OTC Derivative Reform – Coming up to the Majors?

By | March 16, 2010

Also available on TabbForum.com

On March 14, 2010 Senator Dodd and the Senate Banking Committee released their latest Financial Reform Bill.  Broadly speaking, the fewhundred pages of this bill dedicated to reforming the OTC derivatives market showed few major changes from either the previous Senate bill release in November 2009 or the House Bill passed in December 2009.  This does not come as much of a surprise as the major tenets of OTC derivative reform appear to be decided – standardized products will be traded through a registered platform and centrally cleared, dealers will register with the SEC and/or CFTC based on the products they trade and all OTC derivatives trades not cleared will be reported to a trade repository and subject to margin requirements.  The devil however, continues to be in the details.

One point of contention that will be worth watching over the next few weeks, as the markup process begins and Sens. Reed and Gregg make public their amendment focused on OTC derivatives reform, is the definition of Major Swap Participant.  A lot hinges on how that three word term is defined, most importantly which firms must adhere to execution and clearing mandates and which will be exempt.  Both the House and Senate bills tell us that both parties to any given trade must be either Dealers or Major Swap Participants for the trade to fall under the execution and clearing mandate.  The major dealers will most certainly be regulated, but for larger hedge funds and major end user firms who’s role in the market is up for debate, avoiding the mandate could save them millions while allowing them to keep control over what they execute in the open and what they centrally clear.

The root of this debate is systemic risk.  Those firms deemed systemically important should be more heavily scrutinized then those that are not.  While the distinction might be obvious for some (think JPMorganChase or Citigroup) it is less obvious for others (Citadel or Bluemountain Capital, for example).  If one of the aforementioned dealers was to file bankruptcy the impacts on the global economy would be massive.  Global markets would scramble, retail investors would withdraw money and uncertainty would hang over who might be next.  We’ve seen this happen recently, so the situation requires no further explanation.  If a major hedge fund was to file bankruptcy however, the results are much less clear.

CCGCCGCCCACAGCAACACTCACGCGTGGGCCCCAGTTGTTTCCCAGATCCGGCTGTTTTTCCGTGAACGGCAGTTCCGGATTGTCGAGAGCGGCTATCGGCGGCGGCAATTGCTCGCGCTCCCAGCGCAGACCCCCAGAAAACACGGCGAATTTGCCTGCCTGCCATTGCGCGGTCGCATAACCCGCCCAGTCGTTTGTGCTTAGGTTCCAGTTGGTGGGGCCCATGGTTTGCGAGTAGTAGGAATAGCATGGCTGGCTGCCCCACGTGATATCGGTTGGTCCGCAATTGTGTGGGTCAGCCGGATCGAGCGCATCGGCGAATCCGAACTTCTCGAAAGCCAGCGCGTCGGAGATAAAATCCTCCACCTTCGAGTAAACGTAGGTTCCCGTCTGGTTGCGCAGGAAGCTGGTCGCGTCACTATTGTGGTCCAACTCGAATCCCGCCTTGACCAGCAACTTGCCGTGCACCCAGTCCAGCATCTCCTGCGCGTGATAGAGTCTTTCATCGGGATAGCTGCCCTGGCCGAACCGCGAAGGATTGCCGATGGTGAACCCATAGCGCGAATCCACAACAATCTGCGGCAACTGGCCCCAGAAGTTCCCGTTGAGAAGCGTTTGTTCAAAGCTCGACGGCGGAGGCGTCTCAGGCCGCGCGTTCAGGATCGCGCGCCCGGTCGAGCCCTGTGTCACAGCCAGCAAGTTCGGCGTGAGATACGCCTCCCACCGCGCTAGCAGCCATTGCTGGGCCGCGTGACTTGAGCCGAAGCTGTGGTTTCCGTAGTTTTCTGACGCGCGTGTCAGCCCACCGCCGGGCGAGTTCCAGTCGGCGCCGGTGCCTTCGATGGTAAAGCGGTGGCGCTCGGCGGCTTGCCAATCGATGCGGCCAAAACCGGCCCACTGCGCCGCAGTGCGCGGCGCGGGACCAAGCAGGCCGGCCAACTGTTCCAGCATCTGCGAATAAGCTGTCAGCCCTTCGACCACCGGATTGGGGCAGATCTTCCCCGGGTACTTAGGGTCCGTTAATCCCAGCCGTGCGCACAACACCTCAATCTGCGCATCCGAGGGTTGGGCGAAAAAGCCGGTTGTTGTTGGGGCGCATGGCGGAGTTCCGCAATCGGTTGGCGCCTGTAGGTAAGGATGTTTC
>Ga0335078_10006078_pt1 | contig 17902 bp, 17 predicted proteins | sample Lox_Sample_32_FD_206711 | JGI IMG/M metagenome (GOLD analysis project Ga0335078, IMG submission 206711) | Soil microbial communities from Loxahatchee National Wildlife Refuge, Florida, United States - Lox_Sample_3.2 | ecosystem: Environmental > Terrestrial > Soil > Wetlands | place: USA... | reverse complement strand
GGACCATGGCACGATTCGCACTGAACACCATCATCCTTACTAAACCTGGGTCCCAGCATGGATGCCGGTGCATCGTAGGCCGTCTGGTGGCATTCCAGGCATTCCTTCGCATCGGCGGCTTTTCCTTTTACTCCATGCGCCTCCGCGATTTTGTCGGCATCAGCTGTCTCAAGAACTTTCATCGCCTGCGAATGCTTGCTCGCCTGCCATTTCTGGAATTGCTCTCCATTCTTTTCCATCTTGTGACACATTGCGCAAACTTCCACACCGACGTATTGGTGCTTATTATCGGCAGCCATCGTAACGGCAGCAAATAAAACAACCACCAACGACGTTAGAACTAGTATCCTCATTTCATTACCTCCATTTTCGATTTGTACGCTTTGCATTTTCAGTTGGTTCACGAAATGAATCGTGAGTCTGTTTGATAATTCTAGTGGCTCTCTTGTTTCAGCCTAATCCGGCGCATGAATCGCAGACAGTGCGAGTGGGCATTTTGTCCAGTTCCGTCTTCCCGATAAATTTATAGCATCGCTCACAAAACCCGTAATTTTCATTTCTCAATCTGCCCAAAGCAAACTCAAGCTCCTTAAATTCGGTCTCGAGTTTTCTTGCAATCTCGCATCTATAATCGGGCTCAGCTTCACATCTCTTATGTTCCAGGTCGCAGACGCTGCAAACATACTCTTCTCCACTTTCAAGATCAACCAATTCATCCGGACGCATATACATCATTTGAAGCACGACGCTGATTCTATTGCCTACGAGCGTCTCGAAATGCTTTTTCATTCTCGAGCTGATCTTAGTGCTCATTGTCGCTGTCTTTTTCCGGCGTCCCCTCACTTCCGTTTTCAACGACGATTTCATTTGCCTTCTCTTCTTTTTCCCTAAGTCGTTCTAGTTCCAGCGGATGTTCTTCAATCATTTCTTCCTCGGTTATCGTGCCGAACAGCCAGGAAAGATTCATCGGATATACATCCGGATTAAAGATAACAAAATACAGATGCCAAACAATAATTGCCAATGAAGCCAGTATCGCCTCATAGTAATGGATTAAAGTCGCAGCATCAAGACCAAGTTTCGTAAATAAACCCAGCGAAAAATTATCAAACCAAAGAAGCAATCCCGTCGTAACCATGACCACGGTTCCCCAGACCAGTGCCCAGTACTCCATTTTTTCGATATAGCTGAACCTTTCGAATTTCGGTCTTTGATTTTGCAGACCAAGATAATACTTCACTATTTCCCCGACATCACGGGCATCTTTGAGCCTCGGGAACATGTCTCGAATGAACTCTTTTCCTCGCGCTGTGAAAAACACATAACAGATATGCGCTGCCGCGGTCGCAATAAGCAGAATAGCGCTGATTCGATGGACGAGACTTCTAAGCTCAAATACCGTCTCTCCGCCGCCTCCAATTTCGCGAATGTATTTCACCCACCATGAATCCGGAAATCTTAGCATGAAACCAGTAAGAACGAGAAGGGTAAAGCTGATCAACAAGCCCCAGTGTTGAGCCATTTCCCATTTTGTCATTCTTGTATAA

Investors in that fund would lose money.  Many people within the firm would lose their jobs.  Other market participants would also lose money based on their counterparty exposure to the hedge fund.  If the firm happened to be a more traditional asset manager, one managing money for “regular” people, even more people would get hurt as retirements accounts could get wiped out.  Despite all of the this potential loss and the growing interconnectedness of these “near banks” with major dealers, how systemically important they really are is unclear.

Now back to Washington.  The Senate Bill defines Major Swap Participants as those firms “whose failure to perform under the terms of its swaps would cause significant credit losses to its swap counterparties”.  That language focuses in on the trading partners of the firm in question, not the broader economy.  It also speaks in certainties; “would” cause losses.  The House Bill takes the opposite approach.  Major Swap Participants include firms “whose outstanding swaps create substantial net counterparty exposure among the aggregate of its counterparties that could expose those counterparties to significant credit losses.”  The aggregate exposure can be read more specifically as the broader economy, and hence creating systemic risk.  Use of the word “could” broadens the scope of the statement further, proposing that any firm that has the potential to cause systemic risk should fall under the mandate’s purview.  I’m splitting hairs over subtle wording differences, but the more I focus on the legislative process the more I understand that’s how it works.

Despite all of the hair splitting over legislative language, it will ultimately be the CFTC and SEC who decide which firms fall where.  Beyond the above criteria, firms with a “substantial net position” also will fall in the category of Major Swap Participant, and that number will come from the aforementioned regulators once the proposed bill is made law.

TABB Group is broadly for expanding the use of central clearing for those OTC derivative products deemed suitable; and the more electronic trading and automation the better for most any financial market.  However, beyond those firms that show clear systemic importance mandates are less desirable than simply providing access to risk reduction and price discovery tools and allow natural market forces to work.

As for the legislative process, TABB Group believes that we will see something passed before the November election.  If that does not happen, than financial reform very well may be DOA.  If cooler heads prevail and the President signs the bill into law, regulators will spend 6-12 months writing rules in 2011 with final implementation coming in 2012 right as the Olympics get underway in London.  Stay tuned – if this process was a triathlon we’ve only just gotten on our bikes.

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